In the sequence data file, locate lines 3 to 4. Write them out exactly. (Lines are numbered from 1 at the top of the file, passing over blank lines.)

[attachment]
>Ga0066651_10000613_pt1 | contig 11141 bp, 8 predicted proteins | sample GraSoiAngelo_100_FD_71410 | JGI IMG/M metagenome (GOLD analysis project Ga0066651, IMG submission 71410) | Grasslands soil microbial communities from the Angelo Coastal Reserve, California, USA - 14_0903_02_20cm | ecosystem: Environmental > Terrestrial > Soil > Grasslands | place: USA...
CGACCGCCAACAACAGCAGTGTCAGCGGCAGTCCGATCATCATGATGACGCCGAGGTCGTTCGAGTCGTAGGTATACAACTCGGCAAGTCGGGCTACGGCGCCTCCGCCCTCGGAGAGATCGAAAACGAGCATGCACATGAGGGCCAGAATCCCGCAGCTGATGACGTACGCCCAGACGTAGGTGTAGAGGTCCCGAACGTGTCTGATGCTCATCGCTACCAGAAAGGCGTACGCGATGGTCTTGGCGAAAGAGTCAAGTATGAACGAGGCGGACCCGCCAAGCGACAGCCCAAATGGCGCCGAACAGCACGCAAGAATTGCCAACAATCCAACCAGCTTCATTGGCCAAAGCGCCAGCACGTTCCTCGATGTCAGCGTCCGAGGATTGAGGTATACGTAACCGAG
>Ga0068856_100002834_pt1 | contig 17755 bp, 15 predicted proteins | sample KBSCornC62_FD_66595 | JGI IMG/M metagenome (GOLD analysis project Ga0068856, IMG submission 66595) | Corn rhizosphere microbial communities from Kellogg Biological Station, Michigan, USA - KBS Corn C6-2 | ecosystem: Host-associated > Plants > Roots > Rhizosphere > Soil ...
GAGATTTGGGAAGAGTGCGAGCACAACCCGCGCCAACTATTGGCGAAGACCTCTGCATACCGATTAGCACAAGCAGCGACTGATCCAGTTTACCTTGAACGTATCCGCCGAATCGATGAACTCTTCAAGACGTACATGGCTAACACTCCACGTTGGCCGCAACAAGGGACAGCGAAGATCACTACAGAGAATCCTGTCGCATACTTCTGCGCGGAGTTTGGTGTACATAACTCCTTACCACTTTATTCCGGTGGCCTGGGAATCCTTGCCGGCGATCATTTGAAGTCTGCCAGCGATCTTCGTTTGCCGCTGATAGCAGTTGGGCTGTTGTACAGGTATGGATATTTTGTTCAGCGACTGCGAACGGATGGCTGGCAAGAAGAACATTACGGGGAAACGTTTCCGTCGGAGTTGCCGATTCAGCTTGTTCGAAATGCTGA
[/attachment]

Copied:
>Ga0068856_100002834_pt1 | contig 17755 bp, 15 predicted proteins | sample KBSCornC62_FD_66595 | JGI IMG/M metagenome (GOLD analysis project Ga0068856, IMG submission 66595) | Corn rhizosphere microbial communities from Kellogg Biological Station, Michigan, USA - KBS Corn C6-2 | ecosystem: Host-associated > Plants > Roots > Rhizosphere > Soil ...
GAGATTTGGGAAGAGTGCGAGCACAACCCGCGCCAACTATTGGCGAAGACCTCTGCATACCGATTAGCACAAGCAGCGACTGATCCAGTTTACCTTGAACGTATCCGCCGAATCGATGAACTCTTCAAGACGTACATGGCTAACACTCCACGTTGGCCGCAACAAGGGACAGCGAAGATCACTACAGAGAATCCTGTCGCATACTTCTGCGCGGAGTTTGGTGTACATAACTCCTTACCACTTTATTCCGGTGGCCTGGGAATCCTTGCCGGCGATCATTTGAAGTCTGCCAGCGATCTTCGTTTGCCGCTGATAGCAGTTGGGCTGTTGTACAGGTATGGATATTTTGTTCAGCGACTGCGAACGGATGGCTGGCAAGAAGAACATTACGGGGAAACGTTTCCGTCGGAGTTGCCGATTCAGCTTGTTCGAAATGCTGA